(TMU) – Massive kangaroos who roamed prehistoric Australia have been uncovered at an ancient fossil site in central Queensland.
The gigantic kangaroos, which towered at a height of over 8 ft (2.5 meters) and weighed upwards of 600 pounds (274 kg) were dug up at a paleontological site alongside the remains of over a dozen other oversized creatures, including car-sized lizards, huge wombats, crocodiles as long as buses, and a huge marsupial “lion” called the Thylaceo.
The enormous megafauna roamed Australia until about 40,000 and years ago, according to paleontologists at the Queensland Museum.
While it was once believed that the species were hunted by humans to extinction, researchers have determined that the huge creatures lived alongside Indigenous Australians for up to 20,000 years. Major changes to the environment such as climate change were the likely cause of the tropical giants being wiped out.
Dear god, this thing was huge.
Pleistocene Macropus sp. (giganteus/titan) takes the title from Procoptodon goliah for largest kangaroo.
— Aditya Srinath (@adi_fatalis) May 18, 2020
Dr. Scott Hocknull, a paleontologist who led the research project, told Australian news program Sunrise:
“It’s an amazing discovery – these animals were absolutely enormous.
“And the animals that ate these were even bigger. We had gigantic reptiles living at the same time as people.”
Imagine a kangaroo as tall as a bus! Giant roos are one of 13 extinct species discovered west of Mackay. How they lived and why they died is at the centre of a Queensland dig, published today in a prestigious international paper. https://t.co/VZ3A1cpmr5 @ErinEdwards7 #7NEWS pic.twitter.com/uQdF0QZXF3
— 7NEWS Brisbane (@7NewsBrisbane) May 18, 2020
However, extreme climate change drove the ancient creatures to extinction – a conclusion Hocknull reached after finding evidence of raging fires, degrading habitats, and major droughts that coincided with the extinction of the megafauna.
Megafauna are animals that weighed around or over 100 pounds (44 kg) and bear a close resemblance to related species that continue to roam the Earth today. More common megafauna species include the saber-toothed tiger and North America’s woolly mammoth. Nearly all megafauna are now extinct.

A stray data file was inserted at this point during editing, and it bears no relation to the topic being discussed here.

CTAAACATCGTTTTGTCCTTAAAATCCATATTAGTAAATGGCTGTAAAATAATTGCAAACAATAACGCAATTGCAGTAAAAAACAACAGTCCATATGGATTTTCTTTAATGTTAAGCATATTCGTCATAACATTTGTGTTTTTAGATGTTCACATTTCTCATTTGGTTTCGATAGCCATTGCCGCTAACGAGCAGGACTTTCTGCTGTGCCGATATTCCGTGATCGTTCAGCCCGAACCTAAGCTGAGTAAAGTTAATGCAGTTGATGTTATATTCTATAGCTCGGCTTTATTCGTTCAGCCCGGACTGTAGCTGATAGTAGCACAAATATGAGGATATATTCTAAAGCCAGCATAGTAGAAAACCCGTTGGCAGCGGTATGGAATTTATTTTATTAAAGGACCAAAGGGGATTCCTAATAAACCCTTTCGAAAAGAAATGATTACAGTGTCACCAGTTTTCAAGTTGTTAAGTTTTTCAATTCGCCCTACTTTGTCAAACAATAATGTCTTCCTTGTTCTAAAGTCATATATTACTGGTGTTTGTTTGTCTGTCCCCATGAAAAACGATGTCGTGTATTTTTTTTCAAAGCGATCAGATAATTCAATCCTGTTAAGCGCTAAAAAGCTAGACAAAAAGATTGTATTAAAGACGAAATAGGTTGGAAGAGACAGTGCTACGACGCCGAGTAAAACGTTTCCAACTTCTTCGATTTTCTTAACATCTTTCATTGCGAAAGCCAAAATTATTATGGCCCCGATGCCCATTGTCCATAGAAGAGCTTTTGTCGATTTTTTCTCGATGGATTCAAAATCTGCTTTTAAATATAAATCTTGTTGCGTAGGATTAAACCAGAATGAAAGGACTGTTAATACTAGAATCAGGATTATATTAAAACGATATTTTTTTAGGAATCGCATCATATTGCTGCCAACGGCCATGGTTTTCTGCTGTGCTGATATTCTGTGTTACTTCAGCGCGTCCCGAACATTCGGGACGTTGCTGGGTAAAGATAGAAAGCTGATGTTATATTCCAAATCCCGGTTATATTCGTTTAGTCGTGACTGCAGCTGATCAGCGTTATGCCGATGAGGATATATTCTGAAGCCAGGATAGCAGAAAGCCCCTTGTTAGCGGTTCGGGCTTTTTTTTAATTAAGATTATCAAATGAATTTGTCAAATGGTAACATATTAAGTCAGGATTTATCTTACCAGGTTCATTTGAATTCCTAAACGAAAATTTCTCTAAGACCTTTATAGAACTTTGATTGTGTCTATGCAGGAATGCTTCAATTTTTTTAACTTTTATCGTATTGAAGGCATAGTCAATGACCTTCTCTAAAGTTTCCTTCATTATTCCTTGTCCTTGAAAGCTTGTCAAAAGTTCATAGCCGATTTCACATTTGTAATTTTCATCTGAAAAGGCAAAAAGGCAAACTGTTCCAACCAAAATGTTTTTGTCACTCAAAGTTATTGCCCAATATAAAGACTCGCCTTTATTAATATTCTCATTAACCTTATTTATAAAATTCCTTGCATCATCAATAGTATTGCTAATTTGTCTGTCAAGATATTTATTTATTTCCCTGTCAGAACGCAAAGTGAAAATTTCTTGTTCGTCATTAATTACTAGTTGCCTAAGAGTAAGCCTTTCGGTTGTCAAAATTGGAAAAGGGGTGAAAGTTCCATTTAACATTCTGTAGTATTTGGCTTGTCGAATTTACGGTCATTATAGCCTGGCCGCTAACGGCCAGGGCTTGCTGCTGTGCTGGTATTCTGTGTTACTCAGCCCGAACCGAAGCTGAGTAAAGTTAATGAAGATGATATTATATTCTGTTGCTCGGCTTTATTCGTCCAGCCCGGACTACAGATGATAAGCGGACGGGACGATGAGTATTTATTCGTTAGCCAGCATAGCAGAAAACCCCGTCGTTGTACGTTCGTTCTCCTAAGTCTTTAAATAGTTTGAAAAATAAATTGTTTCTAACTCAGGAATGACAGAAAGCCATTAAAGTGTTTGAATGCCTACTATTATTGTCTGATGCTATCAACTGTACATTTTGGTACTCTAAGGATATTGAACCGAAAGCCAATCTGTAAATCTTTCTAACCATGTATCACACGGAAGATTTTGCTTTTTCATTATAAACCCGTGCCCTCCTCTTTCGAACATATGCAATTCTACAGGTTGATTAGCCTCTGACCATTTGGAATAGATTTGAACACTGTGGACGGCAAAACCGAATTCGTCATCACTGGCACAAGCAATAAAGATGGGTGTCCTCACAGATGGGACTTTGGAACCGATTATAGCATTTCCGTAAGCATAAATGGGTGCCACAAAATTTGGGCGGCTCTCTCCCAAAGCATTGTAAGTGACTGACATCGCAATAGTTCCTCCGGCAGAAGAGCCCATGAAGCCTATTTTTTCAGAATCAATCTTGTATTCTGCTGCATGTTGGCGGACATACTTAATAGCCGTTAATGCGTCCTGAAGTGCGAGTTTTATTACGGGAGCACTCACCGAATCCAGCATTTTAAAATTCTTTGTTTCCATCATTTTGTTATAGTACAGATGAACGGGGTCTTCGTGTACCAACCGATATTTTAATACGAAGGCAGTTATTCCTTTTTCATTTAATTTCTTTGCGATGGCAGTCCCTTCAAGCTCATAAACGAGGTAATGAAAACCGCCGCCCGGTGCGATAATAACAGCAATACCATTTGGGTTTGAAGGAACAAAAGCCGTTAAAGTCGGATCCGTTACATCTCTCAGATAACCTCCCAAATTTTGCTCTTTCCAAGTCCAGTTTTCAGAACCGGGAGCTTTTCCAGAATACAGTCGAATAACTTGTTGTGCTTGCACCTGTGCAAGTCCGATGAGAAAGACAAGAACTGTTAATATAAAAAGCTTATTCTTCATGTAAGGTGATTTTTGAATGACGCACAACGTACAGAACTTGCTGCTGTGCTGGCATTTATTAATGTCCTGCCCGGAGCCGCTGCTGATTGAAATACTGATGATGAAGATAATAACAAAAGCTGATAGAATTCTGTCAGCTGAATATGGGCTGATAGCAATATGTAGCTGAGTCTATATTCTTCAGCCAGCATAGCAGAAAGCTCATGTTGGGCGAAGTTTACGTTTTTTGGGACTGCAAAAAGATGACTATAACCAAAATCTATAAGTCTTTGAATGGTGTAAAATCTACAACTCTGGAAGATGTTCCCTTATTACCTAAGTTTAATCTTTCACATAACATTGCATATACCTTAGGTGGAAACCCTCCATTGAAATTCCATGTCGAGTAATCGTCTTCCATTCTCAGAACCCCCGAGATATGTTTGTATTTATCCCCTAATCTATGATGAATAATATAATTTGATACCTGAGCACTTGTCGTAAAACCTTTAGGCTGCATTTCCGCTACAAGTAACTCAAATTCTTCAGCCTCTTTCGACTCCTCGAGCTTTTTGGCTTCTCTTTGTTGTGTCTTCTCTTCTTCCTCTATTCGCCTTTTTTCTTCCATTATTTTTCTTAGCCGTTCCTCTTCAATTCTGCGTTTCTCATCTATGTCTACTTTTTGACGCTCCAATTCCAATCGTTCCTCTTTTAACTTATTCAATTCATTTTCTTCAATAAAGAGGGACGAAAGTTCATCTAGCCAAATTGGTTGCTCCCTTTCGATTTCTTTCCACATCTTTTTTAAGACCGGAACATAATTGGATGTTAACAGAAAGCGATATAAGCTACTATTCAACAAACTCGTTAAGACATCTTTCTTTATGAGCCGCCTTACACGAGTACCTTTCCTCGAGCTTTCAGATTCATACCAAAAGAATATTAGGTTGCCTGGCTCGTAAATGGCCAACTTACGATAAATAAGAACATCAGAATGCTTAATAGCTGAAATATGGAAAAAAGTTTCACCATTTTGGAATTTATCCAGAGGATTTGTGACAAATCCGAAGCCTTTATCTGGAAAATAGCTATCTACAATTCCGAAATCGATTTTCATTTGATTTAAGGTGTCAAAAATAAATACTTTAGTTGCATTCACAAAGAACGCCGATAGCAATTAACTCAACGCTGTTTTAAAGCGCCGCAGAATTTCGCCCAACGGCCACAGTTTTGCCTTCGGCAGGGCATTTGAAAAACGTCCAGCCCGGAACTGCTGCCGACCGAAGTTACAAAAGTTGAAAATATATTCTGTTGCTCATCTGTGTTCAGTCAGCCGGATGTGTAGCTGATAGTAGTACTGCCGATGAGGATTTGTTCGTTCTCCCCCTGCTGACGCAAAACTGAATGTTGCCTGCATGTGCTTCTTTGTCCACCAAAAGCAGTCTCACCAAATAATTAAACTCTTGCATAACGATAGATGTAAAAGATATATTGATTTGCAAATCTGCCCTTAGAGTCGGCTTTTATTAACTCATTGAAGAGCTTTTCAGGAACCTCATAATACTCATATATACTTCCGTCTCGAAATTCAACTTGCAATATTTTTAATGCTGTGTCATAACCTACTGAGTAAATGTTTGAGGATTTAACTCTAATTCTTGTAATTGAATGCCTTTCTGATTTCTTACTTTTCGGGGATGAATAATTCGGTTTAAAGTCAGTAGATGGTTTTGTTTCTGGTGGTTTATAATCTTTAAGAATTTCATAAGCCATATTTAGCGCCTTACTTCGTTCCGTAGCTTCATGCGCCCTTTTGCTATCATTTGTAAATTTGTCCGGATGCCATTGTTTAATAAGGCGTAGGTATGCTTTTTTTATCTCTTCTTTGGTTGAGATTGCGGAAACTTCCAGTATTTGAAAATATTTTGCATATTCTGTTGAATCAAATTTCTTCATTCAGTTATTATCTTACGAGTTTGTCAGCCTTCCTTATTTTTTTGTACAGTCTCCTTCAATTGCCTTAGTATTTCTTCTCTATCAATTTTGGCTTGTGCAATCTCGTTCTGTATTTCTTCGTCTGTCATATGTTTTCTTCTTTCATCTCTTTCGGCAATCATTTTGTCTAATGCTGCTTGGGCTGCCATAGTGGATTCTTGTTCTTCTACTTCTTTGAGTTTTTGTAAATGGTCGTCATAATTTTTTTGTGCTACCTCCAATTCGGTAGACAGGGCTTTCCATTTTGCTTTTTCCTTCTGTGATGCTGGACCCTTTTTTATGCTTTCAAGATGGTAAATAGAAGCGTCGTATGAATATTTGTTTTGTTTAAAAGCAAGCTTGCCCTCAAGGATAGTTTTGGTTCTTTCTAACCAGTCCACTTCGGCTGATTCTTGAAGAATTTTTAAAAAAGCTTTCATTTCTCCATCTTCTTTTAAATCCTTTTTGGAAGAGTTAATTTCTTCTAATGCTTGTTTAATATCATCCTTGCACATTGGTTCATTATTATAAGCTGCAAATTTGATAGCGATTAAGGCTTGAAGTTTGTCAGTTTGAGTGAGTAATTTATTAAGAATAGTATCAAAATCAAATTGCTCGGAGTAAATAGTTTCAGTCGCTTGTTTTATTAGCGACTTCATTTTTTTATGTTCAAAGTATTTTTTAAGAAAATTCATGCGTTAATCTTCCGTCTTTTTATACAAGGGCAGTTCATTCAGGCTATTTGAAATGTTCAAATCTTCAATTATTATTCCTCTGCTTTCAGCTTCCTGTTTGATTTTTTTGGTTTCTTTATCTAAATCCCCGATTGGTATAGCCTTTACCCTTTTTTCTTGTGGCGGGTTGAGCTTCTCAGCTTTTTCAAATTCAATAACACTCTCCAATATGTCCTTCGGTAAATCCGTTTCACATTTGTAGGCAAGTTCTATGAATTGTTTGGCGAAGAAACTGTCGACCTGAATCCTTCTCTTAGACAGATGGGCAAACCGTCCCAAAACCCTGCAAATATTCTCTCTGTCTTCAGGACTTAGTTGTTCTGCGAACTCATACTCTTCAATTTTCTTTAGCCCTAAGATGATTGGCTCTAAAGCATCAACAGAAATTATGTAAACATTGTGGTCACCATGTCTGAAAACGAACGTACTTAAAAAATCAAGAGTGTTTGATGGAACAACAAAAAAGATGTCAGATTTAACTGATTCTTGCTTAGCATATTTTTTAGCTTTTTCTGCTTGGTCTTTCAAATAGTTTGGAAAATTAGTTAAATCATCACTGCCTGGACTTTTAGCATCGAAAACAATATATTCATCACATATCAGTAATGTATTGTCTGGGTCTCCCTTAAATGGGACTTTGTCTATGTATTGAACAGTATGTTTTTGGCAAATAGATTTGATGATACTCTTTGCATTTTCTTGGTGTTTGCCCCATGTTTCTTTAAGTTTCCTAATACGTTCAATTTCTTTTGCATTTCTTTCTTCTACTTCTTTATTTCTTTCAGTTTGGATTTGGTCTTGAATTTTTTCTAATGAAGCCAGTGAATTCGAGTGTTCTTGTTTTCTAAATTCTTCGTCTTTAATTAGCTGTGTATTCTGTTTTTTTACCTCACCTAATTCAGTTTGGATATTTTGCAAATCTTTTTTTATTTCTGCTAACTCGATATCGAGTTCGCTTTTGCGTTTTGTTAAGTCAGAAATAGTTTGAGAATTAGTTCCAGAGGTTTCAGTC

Australia is currently home to unusual endemic creatures such as the duck-billed, egg-laying platypus as well as potoroos, bandicoots, echidnas, wallabies, koalas and kangaroos.
During the prehistoric period, Australia was also the host to a range of unique megafauna such as gigantic marsupials (mammals with a pouch) including the sloth bear-like Palorchestes, super-large monitor lizards like the Megalania goanna, and rhinoceros-sized wombat-like marsupials such as the Diprotodon.
Australia also had gigantic, armored tortoises with clubbed tails, huge flightless birds, land-dwelling crocodiles, and giant constricting snakes.
Check out our new #3D collection of tropical #megafauna from North #QLD on #Sketchfab. See these giant creatures, interact with their #fossils & learn how we as #palaeontologists interpret their bones. Also check out our #dinosaurs #qldmuseum #MuseumAtHome https://t.co/rQFrPyHbfb
— Róchelle Lawrence (@PalaeoShell) May 19, 2020
Since 2008, the Queensland research team has yielded spectacular finds, including bones that once belonged to reptilian mega-predators and lizards or goannas that measured 22 feet. In total, at least 16 megafauna species have been discovered at the site.
Speaking to Daily Mail Australia, Hocknull explained:
“This is really exciting as it’s the first time we’ve been able to provide a picture of what tropical north looked like … The megafauna at South Walker Creek were uniquely tropical, dominated by huge reptilian carnivores and mega-herbivores that become extinct about 40,000 years ago – at least 20,000 years after humans arrived in Australia.
“The first people of Australia most likely saw these animals.”
The researcher added that it remains unclear to what extent humans had contact with them, especially since dangerous mammalian creatures like the pouched “lion” Thylacoleo stalked the territory seeking out prey.
— Scott Hocknull (@Aussiedinosaurs) May 18, 2020
The creatures’ extinction was a likely result not so much of human intervention – but of changing climate conditions. Hocknull continued:
“We find that their extinction is coincident with major climatic and environmental deterioration both locally and regionally, including increased bushfires, reduction in grasslands and loss of freshwater.”
“Together, these sustained changes were simply too much for the largest of Australia’s animals to cope with.”
With Australian society and wildlife still reeling from the massive bushfires that raged across the country earlier this year, Hocknull sees the research as offering important insights to how we view the impact of climate, fire, vegetation change, and water availability today. Hocknull said:
“Not since the time of the dinosaurs has Australia been home to such magnificent giants, and yet within a geological instant they were gone forever. There is a message in that for everyone.”
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